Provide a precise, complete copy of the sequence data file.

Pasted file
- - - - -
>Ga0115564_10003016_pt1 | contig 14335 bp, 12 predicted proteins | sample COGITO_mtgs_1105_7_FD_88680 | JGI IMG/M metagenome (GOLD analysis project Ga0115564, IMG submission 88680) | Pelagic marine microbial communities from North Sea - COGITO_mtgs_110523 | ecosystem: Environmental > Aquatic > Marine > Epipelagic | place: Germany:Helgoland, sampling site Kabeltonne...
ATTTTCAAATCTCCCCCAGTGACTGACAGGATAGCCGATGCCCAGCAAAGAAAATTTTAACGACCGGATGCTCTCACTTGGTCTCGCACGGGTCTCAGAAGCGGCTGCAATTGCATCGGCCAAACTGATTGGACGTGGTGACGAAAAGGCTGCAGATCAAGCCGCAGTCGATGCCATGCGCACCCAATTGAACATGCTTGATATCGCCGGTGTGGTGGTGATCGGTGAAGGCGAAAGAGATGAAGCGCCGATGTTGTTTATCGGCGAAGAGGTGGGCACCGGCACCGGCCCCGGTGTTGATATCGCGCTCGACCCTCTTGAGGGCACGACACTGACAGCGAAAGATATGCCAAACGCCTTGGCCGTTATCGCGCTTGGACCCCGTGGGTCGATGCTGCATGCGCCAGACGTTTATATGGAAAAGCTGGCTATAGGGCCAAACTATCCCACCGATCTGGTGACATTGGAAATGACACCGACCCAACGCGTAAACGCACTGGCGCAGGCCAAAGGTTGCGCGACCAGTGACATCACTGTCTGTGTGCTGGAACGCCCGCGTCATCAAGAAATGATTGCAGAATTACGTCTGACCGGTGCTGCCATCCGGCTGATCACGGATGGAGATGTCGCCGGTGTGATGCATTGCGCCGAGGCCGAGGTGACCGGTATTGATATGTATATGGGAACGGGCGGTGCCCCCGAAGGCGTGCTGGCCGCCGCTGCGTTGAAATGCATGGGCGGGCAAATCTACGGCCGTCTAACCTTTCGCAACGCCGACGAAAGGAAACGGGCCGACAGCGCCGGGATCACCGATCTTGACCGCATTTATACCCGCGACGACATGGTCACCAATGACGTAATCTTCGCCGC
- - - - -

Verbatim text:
>Ga0115564_10003016_pt1 | contig 14335 bp, 12 predicted proteins | sample COGITO_mtgs_1105_7_FD_88680 | JGI IMG/M metagenome (GOLD analysis project Ga0115564, IMG submission 88680) | Pelagic marine microbial communities from North Sea - COGITO_mtgs_110523 | ecosystem: Environmental > Aquatic > Marine > Epipelagic | place: Germany:Helgoland, sampling site Kabeltonne...
ATTTTCAAATCTCCCCCAGTGACTGACAGGATAGCCGATGCCCAGCAAAGAAAATTTTAACGACCGGATGCTCTCACTTGGTCTCGCACGGGTCTCAGAAGCGGCTGCAATTGCATCGGCCAAACTGATTGGACGTGGTGACGAAAAGGCTGCAGATCAAGCCGCAGTCGATGCCATGCGCACCCAATTGAACATGCTTGATATCGCCGGTGTGGTGGTGATCGGTGAAGGCGAAAGAGATGAAGCGCCGATGTTGTTTATCGGCGAAGAGGTGGGCACCGGCACCGGCCCCGGTGTTGATATCGCGCTCGACCCTCTTGAGGGCACGACACTGACAGCGAAAGATATGCCAAACGCCTTGGCCGTTATCGCGCTTGGACCCCGTGGGTCGATGCTGCATGCGCCAGACGTTTATATGGAAAAGCTGGCTATAGGGCCAAACTATCCCACCGATCTGGTGACATTGGAAATGACACCGACCCAACGCGTAAACGCACTGGCGCAGGCCAAAGGTTGCGCGACCAGTGACATCACTGTCTGTGTGCTGGAACGCCCGCGTCATCAAGAAATGATTGCAGAATTACGTCTGACCGGTGCTGCCATCCGGCTGATCACGGATGGAGATGTCGCCGGTGTGATGCATTGCGCCGAGGCCGAGGTGACCGGTATTGATATGTATATGGGAACGGGCGGTGCCCCCGAAGGCGTGCTGGCCGCCGCTGCGTTGAAATGCATGGGCGGGCAAATCTACGGCCGTCTAACCTTTCGCAACGCCGACGAAAGGAAACGGGCCGACAGCGCCGGGATCACCGATCTTGACCGCATTTATACCCGCGACGACATGGTCACCAATGACGTAATCTTCGCCGC